The early history of Bhutan is not based on archaeological or documentaryevidence, but deeply connected with Buddhist religion and mythology. As inother ancient cultures, historical facts are interwoven with fables and legends.In the eyes of the Bhutanese, demons and saints were often more importantthan worldly rulers and Buddhist lamas. Since the 16th17th centuries, thecountrys history has been documented more fully, although many recordswhich were preserved for hundreds of years in the monastery-castles calleddzongs, built mainly of wood, were destroyed in fires in the 19th and 20thcenturies. Much of the early history is based on reports of British explorerswho visited the country in the 18th to 20th centuries, on legend and folkloreand on the few written records surviving in dzongs and temples.

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  • BHUTAN: THE HIMALAYAN BUDDHIST KINGDOM340

    One of the most important events in Bhutanese history was the arrival ofthe holy Tibetan Lama Padmasambhava (the Lotus Born), also named GuruRimpoche, in the 8th century. He was the founder of the Ningma-pa monasticorder. Through his influence Tantric Mahayana Buddhism became popular replacing the ancient Bon religion, which was the main religion throughout theHimalayas before the advent of Buddhism. In the 13th century, PhajoDruk-Gom Shigpo, a lama from Ralung monastery in Tibet, introduced theDruk-pa Kagyu school into Bhutan. Its founder, Yeshey Dorji, had chosendruk (dragon) to symbolize his new monastic order when he saw these mysticanimals in the sky while he was consecrating an important monastery. SoonDruk-pa Kagyu became the predominant faith in Bhutan and Druk wasadopted as auspicious into the names of the country, the people, the language,the King and, today, of the Bhutanese Airline, Druk Air.

    Until the 16th17th centuries, Bhutan was a disparate conglomerate ofnumerous small principalities, almost one in each major valley of thismountainous land. Their chieftains spent much of their energy and resourceswarring among themselves and with Tibetan warlords. Numerous monasterieswere competing, less for spiritual, more for worldly dominance over thepeasantry and for control over revenue from taxation.

    Things changed drastically in 1616 with the arrival of another lama fromRalung monastery in Tibet, Ngawang Namgyal (15941651). He was adescendant of the founder of Ralung and recognized as the re-incarnation ofPema Karpo, the holy ruler-abbot of Ralung. But Ngawangs position as thenew abbot of Ralung was challenged by a ruler-abbot from the new order ofthe Yellow Hats, the Gelug-pa, with the Dalai Lama at its head. ManyDruk-pa lamas fled when they were attacked by these rivals. Ngawang wasjust 23 years old when the powerful deity Mahakala, or Yeshey Goenpo,appeared to him in the form of a raven and sent him to Bhutan with a missionto teach Buddhism there. Thus, the raven became a sacred symbol incorpor-ated in the crown of the rulers of Bhutan, the Raven Crown.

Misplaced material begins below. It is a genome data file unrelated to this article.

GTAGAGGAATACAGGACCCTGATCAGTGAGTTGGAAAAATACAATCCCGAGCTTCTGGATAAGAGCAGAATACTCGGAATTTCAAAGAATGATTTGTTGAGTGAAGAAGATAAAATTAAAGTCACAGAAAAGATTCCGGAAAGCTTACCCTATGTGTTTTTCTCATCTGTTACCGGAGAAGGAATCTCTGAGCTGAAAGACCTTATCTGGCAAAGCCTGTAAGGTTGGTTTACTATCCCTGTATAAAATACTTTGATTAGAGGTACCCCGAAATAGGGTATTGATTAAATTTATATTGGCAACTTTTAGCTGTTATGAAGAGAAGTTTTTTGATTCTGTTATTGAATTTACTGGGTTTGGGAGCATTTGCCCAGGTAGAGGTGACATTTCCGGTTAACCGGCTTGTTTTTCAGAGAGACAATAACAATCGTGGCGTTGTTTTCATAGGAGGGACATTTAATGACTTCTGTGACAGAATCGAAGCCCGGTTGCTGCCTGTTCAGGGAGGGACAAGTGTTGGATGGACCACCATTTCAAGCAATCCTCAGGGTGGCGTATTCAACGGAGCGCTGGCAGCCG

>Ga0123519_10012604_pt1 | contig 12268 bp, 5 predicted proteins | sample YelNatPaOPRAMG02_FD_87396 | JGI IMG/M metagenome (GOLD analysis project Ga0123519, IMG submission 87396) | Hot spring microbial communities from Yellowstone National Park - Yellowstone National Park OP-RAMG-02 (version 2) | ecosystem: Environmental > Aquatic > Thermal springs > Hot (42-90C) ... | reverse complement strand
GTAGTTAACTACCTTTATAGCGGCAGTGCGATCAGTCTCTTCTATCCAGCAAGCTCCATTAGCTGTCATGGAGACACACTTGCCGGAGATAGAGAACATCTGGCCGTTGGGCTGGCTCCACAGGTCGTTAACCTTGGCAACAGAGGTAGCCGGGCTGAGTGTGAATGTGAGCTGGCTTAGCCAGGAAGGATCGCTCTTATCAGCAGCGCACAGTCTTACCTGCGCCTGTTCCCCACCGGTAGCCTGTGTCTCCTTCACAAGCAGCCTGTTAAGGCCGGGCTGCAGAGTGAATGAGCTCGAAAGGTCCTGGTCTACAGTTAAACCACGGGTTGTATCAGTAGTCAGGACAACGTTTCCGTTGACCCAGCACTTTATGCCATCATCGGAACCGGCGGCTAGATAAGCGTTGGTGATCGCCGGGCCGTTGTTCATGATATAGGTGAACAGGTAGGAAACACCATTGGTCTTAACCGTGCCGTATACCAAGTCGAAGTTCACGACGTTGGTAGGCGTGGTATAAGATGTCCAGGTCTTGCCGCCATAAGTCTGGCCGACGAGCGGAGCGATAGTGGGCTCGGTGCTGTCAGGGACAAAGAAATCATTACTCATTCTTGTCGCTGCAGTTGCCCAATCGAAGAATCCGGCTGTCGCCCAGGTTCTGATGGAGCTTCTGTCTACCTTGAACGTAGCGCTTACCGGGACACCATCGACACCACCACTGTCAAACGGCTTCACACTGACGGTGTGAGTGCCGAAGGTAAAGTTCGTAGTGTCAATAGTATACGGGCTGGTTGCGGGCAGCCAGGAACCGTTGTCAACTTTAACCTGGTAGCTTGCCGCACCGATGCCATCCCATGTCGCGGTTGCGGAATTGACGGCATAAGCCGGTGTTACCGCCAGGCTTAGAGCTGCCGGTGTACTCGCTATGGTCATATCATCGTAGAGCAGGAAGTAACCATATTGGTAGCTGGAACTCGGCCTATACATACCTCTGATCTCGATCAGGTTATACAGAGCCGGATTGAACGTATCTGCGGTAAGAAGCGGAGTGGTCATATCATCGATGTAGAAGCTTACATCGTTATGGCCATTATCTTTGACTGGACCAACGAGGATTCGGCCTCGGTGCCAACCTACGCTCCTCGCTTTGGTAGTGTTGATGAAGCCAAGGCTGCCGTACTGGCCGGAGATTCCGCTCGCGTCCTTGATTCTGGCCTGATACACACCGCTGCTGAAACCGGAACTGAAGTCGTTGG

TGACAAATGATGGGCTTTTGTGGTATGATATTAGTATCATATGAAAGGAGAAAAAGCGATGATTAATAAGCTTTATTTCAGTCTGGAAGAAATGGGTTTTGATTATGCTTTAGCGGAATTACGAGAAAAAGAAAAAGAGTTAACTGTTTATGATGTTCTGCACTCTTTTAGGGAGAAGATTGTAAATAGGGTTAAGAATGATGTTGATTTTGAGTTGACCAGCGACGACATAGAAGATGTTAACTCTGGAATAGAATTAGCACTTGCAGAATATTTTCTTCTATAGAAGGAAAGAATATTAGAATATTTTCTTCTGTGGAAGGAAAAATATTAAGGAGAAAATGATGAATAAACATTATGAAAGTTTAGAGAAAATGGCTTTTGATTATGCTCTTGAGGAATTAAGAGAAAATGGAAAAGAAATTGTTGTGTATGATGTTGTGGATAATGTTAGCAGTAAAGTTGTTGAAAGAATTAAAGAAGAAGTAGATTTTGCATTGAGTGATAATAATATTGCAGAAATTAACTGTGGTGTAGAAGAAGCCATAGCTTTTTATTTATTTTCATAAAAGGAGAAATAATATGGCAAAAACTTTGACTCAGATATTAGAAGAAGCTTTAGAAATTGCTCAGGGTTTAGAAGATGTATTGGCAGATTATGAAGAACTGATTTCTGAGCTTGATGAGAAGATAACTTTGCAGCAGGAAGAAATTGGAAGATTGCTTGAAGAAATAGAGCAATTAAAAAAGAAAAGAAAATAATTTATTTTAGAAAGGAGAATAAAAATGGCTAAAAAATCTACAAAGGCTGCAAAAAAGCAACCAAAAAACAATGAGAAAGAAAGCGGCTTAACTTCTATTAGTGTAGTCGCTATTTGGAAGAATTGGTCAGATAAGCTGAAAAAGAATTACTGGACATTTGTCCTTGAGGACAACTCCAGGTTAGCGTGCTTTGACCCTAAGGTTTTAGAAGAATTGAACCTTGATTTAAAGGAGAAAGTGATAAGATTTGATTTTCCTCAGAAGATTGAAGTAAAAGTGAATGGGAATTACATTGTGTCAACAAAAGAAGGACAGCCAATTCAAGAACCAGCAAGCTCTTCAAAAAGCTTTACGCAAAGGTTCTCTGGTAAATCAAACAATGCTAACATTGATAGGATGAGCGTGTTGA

While teaching in every dzong and village in western Bhutan, Ngawanggathered spiritual and political power. Once he had secured the support ofmost of the important aristocratic families, Ngawang started building thepower structure of the country. With great energy he proceeded to constructa chain of large dzongs in the main valleys of western Bhutan as centres ofreligious and civil authority.

    However, he had rivals. One of them called upon the King of Tsang inTibet with his troops to help oust the interloper. In 1639 Ngawang crushed thechallenger and his Tibetan allies. After this great victory he assumed theimpressive title of Shabdrung, meaning Precious Jewel at whose feet oneprostrates, and started the lineage of Shabdrungs in Bhutan. As supremereligious and temporal ruler of Bhutan, he introduced a dual theocratic systemof government: a Head Abbot, the Je Kempo, administered the religiousinstitutions; a high officer with the title Druk Desi or, as the Britishtravellers called him, Deb Raja was vested with the civil authority. Hedivided the country into administrative regions headed by a Penlop (Prince-

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  • BHUTAN: THE HIMALAYAN BUDDHIST KINGDOM 341

    Governor), while Dzongpons administered at the local level. For the first time,a comprehensive system of laws was codified.